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Gowns and Female Apparel

Each year, I take more and more requests for gowns and other women's apparel. This is especially true around Halloween. Many of these gowns are based on my own designs, though some are inspired by movies I've seen or books I've read. They all make good costumes, though the fabrics used to construct them make the gowns here suitable for every day wear. If you ever had the sudden urge to wear a ball gown every day.

Ball gowns are fun and frilly. This one is simple, but with a large and heavy skirt. Available in many colors, this gown is typically made of a slipper satin but can really be made of anything. One of my favorites was a purple silk gown that I made in 2011.

One of my favorite gowns, this one is made of a heavy black cotton with tangerine cotton accents. It is a corset-style gown, though it doesn't give the support of a corset. It's merely designed after that particular look. The criss-crossed style makes this gown one of my top sellers. I liked it so much that it was part of my display for over 2 years. It comes in a variety of colors and fabrics, but this particular combination was designed for Halloween. the belt is attached to the dress, and can be tied in front of behind.
The Empire waist of this gown makes it forgiving and the puffed sleeves gives it an 1800s sort of feel. The square neckline flatters most body types. This example was made of a harvest spice duponi silk and looked wonderful upon the bride who purchased it.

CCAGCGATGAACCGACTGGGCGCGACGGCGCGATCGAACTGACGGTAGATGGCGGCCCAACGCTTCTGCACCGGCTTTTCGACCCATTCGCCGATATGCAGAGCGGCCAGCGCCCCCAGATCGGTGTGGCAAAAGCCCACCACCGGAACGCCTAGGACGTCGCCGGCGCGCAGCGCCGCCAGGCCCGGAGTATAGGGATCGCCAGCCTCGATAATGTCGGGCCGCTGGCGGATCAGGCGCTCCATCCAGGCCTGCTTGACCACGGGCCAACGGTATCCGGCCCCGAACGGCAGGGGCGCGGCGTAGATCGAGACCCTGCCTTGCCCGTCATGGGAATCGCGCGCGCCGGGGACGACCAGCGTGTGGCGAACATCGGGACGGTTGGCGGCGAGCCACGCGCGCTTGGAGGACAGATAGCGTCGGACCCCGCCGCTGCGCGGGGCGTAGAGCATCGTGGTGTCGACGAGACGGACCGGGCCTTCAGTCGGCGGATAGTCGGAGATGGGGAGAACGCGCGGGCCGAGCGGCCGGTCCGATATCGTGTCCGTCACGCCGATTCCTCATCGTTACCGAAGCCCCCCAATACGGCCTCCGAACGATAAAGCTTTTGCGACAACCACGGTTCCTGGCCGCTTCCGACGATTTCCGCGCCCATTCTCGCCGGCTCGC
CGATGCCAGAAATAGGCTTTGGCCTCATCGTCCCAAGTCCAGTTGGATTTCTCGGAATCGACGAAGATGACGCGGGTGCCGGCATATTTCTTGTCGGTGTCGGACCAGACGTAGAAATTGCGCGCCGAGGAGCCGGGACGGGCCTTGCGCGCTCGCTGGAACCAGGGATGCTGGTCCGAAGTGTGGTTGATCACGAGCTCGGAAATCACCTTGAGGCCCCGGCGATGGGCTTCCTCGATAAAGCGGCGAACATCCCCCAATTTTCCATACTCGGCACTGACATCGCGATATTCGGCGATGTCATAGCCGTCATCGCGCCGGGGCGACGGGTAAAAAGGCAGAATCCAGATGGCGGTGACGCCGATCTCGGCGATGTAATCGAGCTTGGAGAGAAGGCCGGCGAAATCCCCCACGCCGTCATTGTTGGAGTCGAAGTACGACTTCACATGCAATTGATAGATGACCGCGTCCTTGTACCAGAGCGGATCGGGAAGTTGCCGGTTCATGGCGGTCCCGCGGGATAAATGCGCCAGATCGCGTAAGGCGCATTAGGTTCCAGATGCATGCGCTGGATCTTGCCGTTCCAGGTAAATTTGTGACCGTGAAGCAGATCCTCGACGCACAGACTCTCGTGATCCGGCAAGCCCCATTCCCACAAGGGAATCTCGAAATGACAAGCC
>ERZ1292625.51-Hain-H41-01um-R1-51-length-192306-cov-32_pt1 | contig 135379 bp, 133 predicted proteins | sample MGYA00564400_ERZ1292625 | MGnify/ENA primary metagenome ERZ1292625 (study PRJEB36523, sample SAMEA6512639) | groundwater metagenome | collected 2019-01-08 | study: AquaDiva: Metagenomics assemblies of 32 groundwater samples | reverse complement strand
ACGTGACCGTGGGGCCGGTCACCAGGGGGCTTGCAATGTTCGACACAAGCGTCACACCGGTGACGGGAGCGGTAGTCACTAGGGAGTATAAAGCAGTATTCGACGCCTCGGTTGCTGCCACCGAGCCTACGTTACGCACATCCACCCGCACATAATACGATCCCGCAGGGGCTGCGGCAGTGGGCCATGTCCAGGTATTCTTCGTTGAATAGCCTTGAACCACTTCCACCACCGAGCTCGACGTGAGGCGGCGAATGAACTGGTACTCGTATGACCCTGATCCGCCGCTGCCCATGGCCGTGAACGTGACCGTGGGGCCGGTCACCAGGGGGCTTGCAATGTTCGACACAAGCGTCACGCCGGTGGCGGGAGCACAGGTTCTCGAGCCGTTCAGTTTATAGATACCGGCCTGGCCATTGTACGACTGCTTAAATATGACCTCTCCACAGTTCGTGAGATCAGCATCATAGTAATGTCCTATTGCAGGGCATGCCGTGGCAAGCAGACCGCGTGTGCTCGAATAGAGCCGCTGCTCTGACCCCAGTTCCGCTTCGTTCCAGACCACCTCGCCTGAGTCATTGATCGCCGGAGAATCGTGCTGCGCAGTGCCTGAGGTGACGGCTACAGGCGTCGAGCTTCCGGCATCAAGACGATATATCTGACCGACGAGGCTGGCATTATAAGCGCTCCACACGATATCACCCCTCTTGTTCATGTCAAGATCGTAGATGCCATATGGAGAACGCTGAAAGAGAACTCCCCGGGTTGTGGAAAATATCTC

Based on the red gown Mercedes wears in the movie "The Count of Monte Cristo", this gown is similar to the one above. Also made of silk, it is trimmed with an antique gold polyester ribbon. It's bright and soft and was worn by a young woman to a masquerade ball. The band around the bodice creates a lovely drape.
Sometimes, a customer requests a more modest and childlike gown. So I came up with this 1950s style dress. It falls to the mid-calf on most women and has a high neckline. Its sleeves are gently puffed and its constructed of a heavier cotton to give it weight and drape.
I make gowns for myself all the time. This one was for Halloween in 2009, which explains the tangerine cotton with black accents. This style is fairly standard and flatters most body types. It is typically tight in the bodice, though for a looser fit a larger size can be used. The belt is not attached to the gown, allowing for a variety of looks. This is my favorite Halloween gown to date, and I always find an excuse to wear it in October, even if it's just around the house!